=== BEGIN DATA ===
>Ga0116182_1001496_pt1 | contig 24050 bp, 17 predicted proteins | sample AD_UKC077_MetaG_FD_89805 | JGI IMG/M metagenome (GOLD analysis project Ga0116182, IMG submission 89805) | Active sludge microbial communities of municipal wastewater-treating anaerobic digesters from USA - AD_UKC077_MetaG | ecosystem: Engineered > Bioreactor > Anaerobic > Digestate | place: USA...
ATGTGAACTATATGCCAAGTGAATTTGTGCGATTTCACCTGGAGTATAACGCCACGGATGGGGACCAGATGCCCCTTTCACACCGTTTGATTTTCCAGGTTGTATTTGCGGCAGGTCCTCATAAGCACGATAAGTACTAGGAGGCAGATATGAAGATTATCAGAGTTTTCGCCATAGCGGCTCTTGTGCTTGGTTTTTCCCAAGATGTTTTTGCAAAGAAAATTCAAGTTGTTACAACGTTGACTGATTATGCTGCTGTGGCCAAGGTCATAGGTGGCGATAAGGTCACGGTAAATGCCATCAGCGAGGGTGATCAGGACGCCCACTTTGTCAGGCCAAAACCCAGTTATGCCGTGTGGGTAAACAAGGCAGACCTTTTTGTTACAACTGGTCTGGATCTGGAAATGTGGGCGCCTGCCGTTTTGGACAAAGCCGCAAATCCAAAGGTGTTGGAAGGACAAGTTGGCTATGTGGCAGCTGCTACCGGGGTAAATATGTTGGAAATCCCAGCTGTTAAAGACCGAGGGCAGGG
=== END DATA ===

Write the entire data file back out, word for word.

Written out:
>Ga0116182_1001496_pt1 | contig 24050 bp, 17 predicted proteins | sample AD_UKC077_MetaG_FD_89805 | JGI IMG/M metagenome (GOLD analysis project Ga0116182, IMG submission 89805) | Active sludge microbial communities of municipal wastewater-treating anaerobic digesters from USA - AD_UKC077_MetaG | ecosystem: Engineered > Bioreactor > Anaerobic > Digestate | place: USA...
ATGTGAACTATATGCCAAGTGAATTTGTGCGATTTCACCTGGAGTATAACGCCACGGATGGGGACCAGATGCCCCTTTCACACCGTTTGATTTTCCAGGTTGTATTTGCGGCAGGTCCTCATAAGCACGATAAGTACTAGGAGGCAGATATGAAGATTATCAGAGTTTTCGCCATAGCGGCTCTTGTGCTTGGTTTTTCCCAAGATGTTTTTGCAAAGAAAATTCAAGTTGTTACAACGTTGACTGATTATGCTGCTGTGGCCAAGGTCATAGGTGGCGATAAGGTCACGGTAAATGCCATCAGCGAGGGTGATCAGGACGCCCACTTTGTCAGGCCAAAACCCAGTTATGCCGTGTGGGTAAACAAGGCAGACCTTTTTGTTACAACTGGTCTGGATCTGGAAATGTGGGCGCCTGCCGTTTTGGACAAAGCCGCAAATCCAAAGGTGTTGGAAGGACAAGTTGGCTATGTGGCAGCTGCTACCGGGGTAAATATGTTGGAAATCCCAGCTGTTAAAGACCGAGGGCAGGG